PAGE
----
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  • Early Cinema in South Asia:The Place of Technology in Narratives of Its Emergence
Figure 2. Booklet cover for Siren of Baghdad (N. Vakil, IN, 1931). Though the film is lost, the booklet survives. <br/><br/>Courtesy National Film Archive of India.
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Figure 2.

Booklet cover for Siren of Baghdad (N. Vakil, IN, 1931). Though the film is lost, the booklet survives.

Courtesy National Film Archive of India.

[End Page 140]

The tangible, material infrastructures of the cinematic experience are at the center of my research into early cinema history in South Asia. Scholarship over the last two decades reveals that the cinema rapidly found its place, its meaning, its relevance in South Asia by being incorporated into the complex folds of nationalist politics and existing visual and narrative traditions. Much of this research emerged in the 1990s, most prominently in the Delhi-based art-historical Journal of Arts and Ideas (JAI).

In retrospect, the aim of the JAI scholarship was to avoid a hard technological determinism that might stress the cinema’s radical technological newness and its transformative power in Indian popular culture. The JAI scholarship showed instead that an already richly constituted field of visual practices preceded the cinema’s arrival and shaped its cultural meanings and socio-political functions. Personnel and iconography crossed over freely between the painted, printed, photographic, and moving image, between urban commercial theater and other proto-cinematic arts such as the Kalighat scroll paintings. An already inter-ocular field shaped the cinema, not the other way around. This is a salutary and necessary cultural turn in film.1

However, I think a cultural history of the cinema, left standing alone, risks letting technological determinism in through the back door. New technologies are not technically neutral apparatuses. Their material and operational specificity gives rise to practices, infrastructures, and forms of expertise that are crucial to the cinema’s commercial and cultural viability. The cinema may have been a transplant [End Page 141] from elsewhere, but, more often than not, the technology and its attendant infrastructures had to be refashioned.

Examples of this process of reinvention can include the film prints themselves; the cameras, projectors, and other technological paraphernalia; and the theatrical space. So exhibitors in Bengal, without the capital to build permanent theaters, made the cinema itinerant by setting up tent shows. They widely used pirated and “junk prints,” prints of films that had already undergone extensive circulation and were degraded in quality. And projectors and other technical equipment were borrowed, purchased secondhand, or refurbished.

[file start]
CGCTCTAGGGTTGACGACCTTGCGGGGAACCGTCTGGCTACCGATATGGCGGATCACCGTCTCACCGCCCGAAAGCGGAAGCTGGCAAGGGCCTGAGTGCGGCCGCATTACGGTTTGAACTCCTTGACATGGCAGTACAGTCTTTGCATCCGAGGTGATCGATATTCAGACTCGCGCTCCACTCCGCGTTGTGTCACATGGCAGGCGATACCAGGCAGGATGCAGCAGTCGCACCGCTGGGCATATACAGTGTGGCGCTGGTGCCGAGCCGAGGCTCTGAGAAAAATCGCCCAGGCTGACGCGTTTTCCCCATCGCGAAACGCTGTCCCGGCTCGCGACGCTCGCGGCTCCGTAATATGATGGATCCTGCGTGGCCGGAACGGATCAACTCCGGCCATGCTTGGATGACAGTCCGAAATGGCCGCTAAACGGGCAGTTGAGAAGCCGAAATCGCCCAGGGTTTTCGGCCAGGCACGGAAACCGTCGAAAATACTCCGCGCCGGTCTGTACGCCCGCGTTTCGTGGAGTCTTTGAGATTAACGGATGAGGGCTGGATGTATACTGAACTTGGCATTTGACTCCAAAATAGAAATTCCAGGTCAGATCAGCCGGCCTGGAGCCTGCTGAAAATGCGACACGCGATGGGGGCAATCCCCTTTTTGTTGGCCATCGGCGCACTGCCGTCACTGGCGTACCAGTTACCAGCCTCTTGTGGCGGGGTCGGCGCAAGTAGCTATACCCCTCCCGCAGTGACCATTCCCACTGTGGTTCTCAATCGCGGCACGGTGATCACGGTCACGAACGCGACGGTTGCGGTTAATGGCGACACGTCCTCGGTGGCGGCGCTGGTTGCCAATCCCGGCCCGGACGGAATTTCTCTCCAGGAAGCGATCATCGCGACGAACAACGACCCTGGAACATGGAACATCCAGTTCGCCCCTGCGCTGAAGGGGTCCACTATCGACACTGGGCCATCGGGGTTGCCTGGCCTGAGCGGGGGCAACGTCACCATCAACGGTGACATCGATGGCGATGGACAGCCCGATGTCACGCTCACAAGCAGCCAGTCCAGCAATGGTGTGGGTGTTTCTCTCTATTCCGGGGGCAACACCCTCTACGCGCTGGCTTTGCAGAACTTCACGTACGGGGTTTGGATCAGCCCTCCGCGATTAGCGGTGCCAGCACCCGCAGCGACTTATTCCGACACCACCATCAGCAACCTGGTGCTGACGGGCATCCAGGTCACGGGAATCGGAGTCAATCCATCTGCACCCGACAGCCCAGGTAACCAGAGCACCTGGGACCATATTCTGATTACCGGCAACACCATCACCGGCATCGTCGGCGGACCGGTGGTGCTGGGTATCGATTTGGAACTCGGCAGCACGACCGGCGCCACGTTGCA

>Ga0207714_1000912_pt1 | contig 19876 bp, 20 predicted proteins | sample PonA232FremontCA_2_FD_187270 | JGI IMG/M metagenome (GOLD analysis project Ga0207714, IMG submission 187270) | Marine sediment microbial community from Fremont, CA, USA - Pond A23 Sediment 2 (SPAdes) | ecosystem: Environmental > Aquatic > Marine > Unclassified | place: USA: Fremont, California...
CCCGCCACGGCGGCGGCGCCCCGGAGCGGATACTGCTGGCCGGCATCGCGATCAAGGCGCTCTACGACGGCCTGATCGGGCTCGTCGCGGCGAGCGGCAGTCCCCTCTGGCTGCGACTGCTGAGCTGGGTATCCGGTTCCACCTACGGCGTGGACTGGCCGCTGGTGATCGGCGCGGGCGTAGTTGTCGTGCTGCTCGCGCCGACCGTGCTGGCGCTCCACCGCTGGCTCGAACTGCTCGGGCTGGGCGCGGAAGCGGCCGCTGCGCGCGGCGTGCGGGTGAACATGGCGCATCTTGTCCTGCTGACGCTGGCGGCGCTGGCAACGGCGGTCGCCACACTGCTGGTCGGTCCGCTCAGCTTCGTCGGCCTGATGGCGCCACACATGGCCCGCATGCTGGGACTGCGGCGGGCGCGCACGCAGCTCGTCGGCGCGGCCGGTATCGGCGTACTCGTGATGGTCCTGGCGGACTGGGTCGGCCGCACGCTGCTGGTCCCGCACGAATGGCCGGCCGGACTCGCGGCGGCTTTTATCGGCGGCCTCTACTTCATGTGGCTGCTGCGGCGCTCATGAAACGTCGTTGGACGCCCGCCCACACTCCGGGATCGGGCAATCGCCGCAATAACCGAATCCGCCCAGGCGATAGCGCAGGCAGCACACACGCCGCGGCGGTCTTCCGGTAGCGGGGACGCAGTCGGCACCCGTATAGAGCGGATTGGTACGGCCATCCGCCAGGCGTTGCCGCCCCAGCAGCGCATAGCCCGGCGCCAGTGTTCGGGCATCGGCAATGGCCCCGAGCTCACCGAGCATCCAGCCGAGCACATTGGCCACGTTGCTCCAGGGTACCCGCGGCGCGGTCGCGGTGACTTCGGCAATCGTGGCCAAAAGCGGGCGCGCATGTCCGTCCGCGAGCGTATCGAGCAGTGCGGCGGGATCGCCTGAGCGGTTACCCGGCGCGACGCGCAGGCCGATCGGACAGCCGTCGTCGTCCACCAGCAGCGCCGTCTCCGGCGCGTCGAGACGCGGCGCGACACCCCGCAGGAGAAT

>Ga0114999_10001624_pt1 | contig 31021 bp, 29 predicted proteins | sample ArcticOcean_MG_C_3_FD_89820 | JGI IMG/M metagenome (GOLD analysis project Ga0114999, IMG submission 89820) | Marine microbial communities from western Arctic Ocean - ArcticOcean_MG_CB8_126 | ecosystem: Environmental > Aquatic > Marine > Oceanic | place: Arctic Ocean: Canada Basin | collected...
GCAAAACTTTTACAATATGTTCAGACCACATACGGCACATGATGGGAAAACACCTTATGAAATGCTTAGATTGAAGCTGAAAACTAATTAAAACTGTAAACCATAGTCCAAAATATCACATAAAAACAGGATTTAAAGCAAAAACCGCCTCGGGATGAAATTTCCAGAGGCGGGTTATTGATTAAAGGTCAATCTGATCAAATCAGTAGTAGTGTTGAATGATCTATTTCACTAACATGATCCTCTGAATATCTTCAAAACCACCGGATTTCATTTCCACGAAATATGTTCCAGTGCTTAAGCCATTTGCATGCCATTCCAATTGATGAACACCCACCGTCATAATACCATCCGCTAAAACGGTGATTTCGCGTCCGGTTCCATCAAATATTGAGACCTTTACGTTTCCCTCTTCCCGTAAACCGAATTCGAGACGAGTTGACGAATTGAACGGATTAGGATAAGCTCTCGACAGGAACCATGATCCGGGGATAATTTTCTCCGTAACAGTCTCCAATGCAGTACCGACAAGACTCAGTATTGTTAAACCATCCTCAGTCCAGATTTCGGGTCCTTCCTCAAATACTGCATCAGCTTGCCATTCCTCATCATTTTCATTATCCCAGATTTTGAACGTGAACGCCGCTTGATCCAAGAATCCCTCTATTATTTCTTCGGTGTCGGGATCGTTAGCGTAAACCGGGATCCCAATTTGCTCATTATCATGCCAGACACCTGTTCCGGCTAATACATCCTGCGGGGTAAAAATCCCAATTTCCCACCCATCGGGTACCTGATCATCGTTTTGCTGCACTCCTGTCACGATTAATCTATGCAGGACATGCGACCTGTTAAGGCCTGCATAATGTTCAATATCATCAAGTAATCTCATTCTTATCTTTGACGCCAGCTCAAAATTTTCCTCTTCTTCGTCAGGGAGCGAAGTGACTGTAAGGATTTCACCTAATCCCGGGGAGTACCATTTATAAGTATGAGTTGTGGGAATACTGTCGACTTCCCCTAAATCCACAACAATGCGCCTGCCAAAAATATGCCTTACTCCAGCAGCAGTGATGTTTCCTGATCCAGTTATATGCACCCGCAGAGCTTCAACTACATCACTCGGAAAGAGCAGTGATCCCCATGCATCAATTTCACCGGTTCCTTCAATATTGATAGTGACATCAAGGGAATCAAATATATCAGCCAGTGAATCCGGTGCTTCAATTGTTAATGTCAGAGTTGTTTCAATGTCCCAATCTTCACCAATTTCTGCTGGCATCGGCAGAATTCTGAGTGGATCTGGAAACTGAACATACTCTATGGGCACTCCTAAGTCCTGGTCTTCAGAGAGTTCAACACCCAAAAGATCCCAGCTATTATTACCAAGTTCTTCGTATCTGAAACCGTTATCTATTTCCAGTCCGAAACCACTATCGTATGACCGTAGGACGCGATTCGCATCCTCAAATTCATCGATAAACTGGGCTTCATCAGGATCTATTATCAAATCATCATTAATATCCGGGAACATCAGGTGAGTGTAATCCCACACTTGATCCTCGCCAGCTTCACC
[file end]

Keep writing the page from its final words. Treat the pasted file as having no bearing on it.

How do we reconstruct this history of practices? Actually, makeshift cinemas have continued to operate on the margins of permanent exhibition outlets, much like their early twentieth century counterparts. The most obvious example would be the “bioscopewallah,” the picture show man. Elsewhere, I have described the extent to which the traveling showman retrofits hand-cranked projectors, often from the silent era, with secondhand optical readers, lenses used by astrologers, and handmade speakers, all fitted in a large wooden box with peepholes on its side, carted from one location to the next.2 Prints are decrepit celluloid reels rejected by and salvaged from film studios and strung together into a collage. Some bioscopes use photographic images wound on a roll which appearance is uncannily similar to pre- and proto-cinematic devices, such as the panoramic examiner used in nineteenth century Calcutta for visual amusement. In Delhi, I found a colorful bioscope apparatus. Later, a friend sent me a picture of the same bioscope, but this time plugged into a DVD player with a megaphone speaker on top and a tangle of electric wires behind. This survival of antique methods is not restricted to the cinema. Fairground photographs use manual exposure cameras dating from the 1870s and paper negatives to fix, develop, print, and tint their pictures on the spot. The same assemblage can be updated to digital photography with portable, battery-charged digital printers, as is the case in some tourist venues in India. So here we have an assemblage that is partly tangible and material (the equipment), partly intangible and conceptual (the expertise), and partly performed and gestural (the enactment of the expertise). But given how much of this assemblage dates back to the nineteenth and early twentieth centuries, it is also an archive of early cinema...


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